Today was the first time I really stretched my legs and used my new Garmin 396 as more than just a pointer in the general direction of my destination. The Weather-out-the-Window&trade was not exactly what the Chamber of Commerce would be looking for when looking for examples to include in the brochure, but it wasn't horrible either. The morning was forecast to be warm and muggy with a 9000' overcast, and the after was forecast to be warmer and muggier with a 9000' forecast. Or something like that. Not pretty, periods of light rain, but flyable.
I've noticed that I've become very selective about the weather that I will fly in. To a large degree that has had more to do with concern over the conditions later in the day that the ambient weather at departure time. Once away from my PC and internet connection, it gets exponentially harder to acquire weather data. Forecasts are nothing more than slightly informed rumors, but they're all we have to use in our decision making. The fear has always been that a forecast for light winds and 9000' overcast could end up being horribly wrong and I'd find myself faced with much worse conditions.
The Garmin 396 helps with that with the weather reports that it downloads from the XM radio satellites. More on that later. For now, the plan was to fly to Portsmouth Ohio for a flight in Wingman Ted's RV-9A. I've ridden in it before, of course, but this time I was more interested in getting some stick time. As I pursue my futile pass time of trying to decide what I would like to have should I ever decide to upgrade to a more weather capable airplane, I have developed quite a bit of curiosity regarding the RV-9A. It has some notable benefits over the RV-6:
- Nosewheel and (much!) larger rudder allow for flying in higher wind conditions
- Longer wing provides more stability, which is desirable in an instrument platform
- Nosewheel and longer, more forgiving wing would allow the opportunity for real flying lessons for Co-pilot Egg, should she ever express an interest in that
- Good IFR equipment would already be bought and installed in any example that I would consider buying. It would cost $15,000 - $20,000 to bring Papa Golf up to that technical standard, and even then I don't think I'd do it because of the stability issue
Possible detriments to the RV-9A:
- Longer, more forgiving wing would make it handle like a truck
- Nosewheel would cause the manly men who are capable of flying a tailwheel airplane to deride my abilities and openly question my studliness
It was the former of those points that I hoped to address by flying Ted's plane.
As mentioned, the weather wasn't that great, but it was only going to get worse as the heat index rose throughout the day. Papa and I were climbing out of Bolton by 0830. You can see that we weren't flying through what you would call scintillating weather; it was really kind of ugly:
I made a fairly decent landing, although I wasn't too impressed with my radio work in the way into Portsmouth. I got all muddle-mouthed on my initial call and tripped heavily over the words "straight in approach," probably because I very rarely make such an approach. It's one of those evangelical pilot issues - some people hate them, others don't see the big fuss. I had been monitoring the CTAF frequency for miles and miles, though, and not heard a single other airplane at Portsmouth all morning. That does not guarantee that there's no one there, of course, but it's certainly a strong hint that I might have the place to myself. I decided that if anyone chirped up on the radio, it would be a simple matter to just transition into a right crosswind, downwind, and base to runway 18.
That plan was going swimmingly right up until I made my last radio call on short final. The radio came alive with "Papa Golf, I'm watching."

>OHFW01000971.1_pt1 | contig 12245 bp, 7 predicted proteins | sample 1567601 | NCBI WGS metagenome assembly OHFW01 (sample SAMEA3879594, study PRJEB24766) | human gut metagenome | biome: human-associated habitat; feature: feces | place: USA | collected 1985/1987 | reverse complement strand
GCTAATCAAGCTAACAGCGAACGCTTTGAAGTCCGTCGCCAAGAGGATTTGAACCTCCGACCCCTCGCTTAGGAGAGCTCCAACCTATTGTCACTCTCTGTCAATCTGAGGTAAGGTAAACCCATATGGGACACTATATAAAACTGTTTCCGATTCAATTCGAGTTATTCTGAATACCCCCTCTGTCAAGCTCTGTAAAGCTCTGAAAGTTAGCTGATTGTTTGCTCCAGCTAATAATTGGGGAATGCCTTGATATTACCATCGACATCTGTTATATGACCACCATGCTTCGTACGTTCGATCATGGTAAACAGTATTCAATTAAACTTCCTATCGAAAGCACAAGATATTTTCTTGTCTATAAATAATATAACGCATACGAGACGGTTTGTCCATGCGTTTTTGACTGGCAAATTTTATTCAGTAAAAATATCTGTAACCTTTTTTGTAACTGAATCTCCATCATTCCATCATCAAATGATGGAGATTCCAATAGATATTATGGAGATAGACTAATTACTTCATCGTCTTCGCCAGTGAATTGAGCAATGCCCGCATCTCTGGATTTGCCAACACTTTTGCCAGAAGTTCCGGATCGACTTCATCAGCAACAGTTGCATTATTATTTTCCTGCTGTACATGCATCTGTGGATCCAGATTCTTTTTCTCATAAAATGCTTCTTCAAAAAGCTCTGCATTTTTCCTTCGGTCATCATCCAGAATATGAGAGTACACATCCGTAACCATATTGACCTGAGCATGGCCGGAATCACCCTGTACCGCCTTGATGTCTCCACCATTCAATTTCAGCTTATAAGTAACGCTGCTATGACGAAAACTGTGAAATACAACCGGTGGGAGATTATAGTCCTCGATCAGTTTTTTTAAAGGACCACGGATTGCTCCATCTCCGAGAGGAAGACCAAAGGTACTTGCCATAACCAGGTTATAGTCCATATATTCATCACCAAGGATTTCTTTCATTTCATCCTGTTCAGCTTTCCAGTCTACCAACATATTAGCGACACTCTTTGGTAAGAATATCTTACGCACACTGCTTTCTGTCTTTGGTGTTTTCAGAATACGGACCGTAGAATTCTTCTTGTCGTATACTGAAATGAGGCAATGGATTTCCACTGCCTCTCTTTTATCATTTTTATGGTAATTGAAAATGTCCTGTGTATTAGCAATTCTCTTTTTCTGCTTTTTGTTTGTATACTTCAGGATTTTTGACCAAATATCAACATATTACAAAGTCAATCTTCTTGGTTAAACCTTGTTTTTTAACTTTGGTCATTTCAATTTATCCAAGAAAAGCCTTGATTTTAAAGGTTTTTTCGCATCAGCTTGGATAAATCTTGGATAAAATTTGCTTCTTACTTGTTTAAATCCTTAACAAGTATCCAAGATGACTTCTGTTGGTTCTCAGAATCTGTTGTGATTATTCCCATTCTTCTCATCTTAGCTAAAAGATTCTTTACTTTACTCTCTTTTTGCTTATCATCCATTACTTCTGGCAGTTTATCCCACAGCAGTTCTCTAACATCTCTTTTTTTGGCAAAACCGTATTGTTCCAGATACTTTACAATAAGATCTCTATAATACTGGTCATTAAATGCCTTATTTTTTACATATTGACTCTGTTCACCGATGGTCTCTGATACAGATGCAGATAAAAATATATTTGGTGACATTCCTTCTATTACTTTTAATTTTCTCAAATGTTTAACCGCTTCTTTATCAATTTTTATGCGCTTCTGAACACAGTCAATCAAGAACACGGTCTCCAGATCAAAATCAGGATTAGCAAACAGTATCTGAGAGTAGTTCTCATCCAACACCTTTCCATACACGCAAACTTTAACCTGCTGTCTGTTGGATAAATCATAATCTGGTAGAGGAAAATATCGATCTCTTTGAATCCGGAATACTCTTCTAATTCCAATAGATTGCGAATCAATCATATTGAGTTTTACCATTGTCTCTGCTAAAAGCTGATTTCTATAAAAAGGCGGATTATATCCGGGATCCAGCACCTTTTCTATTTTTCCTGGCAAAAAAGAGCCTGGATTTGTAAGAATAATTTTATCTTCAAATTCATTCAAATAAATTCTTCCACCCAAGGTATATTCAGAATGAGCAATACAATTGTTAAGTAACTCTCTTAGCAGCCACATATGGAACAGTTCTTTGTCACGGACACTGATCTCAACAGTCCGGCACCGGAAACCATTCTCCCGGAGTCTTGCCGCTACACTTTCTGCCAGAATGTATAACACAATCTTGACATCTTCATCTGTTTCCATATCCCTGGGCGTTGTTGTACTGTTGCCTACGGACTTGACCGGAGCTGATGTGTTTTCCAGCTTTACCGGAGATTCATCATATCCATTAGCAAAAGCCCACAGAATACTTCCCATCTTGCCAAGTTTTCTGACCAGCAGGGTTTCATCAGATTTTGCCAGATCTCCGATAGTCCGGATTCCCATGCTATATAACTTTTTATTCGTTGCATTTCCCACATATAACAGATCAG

Who's watching? The FAA? Some guy in a Lear Jet getting ready to takeoff in the opposite direction?
I didn't see anyone, though, so I kept going. It was a relatively good landing, but any time I down completely grease one in such light wind conditions I feel like Tiger Woods getting a bogey on a 480 yd Par 5. In other words, I feel like I missed an opportunity.
Ted met me at the airplane with his belt-holstered aviation transceiver. Ah, mystery solved. After a few morning pleasantries, we jumped into his plane. Me in the left seat. The position of honor! Sweet!
Ted explained his flying techniques for protecting the nosewheel on takeoff and landing. The Van's nosewheels have either a well- or un-deserved reputation for having a weak, crumple-prone design. It's another one of those religious issues to RV pilots and I know enough to stay out of discussions on it. Which is a good thing, actually, since I have absolutely no direct knowledge on the topic. You'd think that a lack of knowledge would keep me from expressing an opinion on any topic, but sadly such is not always the case. In any event, I figure it's Ted's plane and I'll fly it the way he wants me to. Or try, anyway. It turns out to be one of those things you do by feel, and I wasn't feeling it. I imagine that, as with many other things, comes with practice.
What I determined about the flying qualities was pretty much as I would have guessed. When compared to the nimble RV-6, the RV-9A feels ponderous in both pitch and roll. It's not that it requires more stick movement exactly, it's more that it requires more effort to move the stick and the resulting roll or pitch rate is much slower than in the -6. This is by design, of course, and is not to be considered a demerit. Quite the contrary, in fact. These are the qualities that make it a better touring and instrument airplane. Well, that and the wider, more comfortable cockpit.
Ted set all of the fancy computerized gadgetry up for me to fly the GPS approach back into Portsmouth. That seems like a bit of a trade-off. There was quite a flurry of button pushing and knob turning, but once all of that was done it was a simple matter indeed to fly the approach. Just follow the lines on the screen and you will find the airport. It takes awhile to decode exactly what you're looking at, but this too is simply a matter of familiarity. I'm sure I'd get used to it quickly. It's bound to be safer than the attitude indicator, directional gyro, and CDI that I'm used to. Perhaps it's overkill, though. I think I could get by with a good HSI when it comes right down to it. No reason to do so, though, since the glass stuff is becoming more affordable that precision, complex mechanical instruments.
I hamfisted my way through a couple of landings where I attempted to prove those detractors of the ostensibly weak Van's nosewheel wrong by repeatedly slapping Ted's against the runway, but if I'm remembering correctly even my worst landing didn't result in the bouncing that happens so commonly when I botch a landing in the -6. Hopefully Ted had his eyes open and can chime in with his observations on that topic.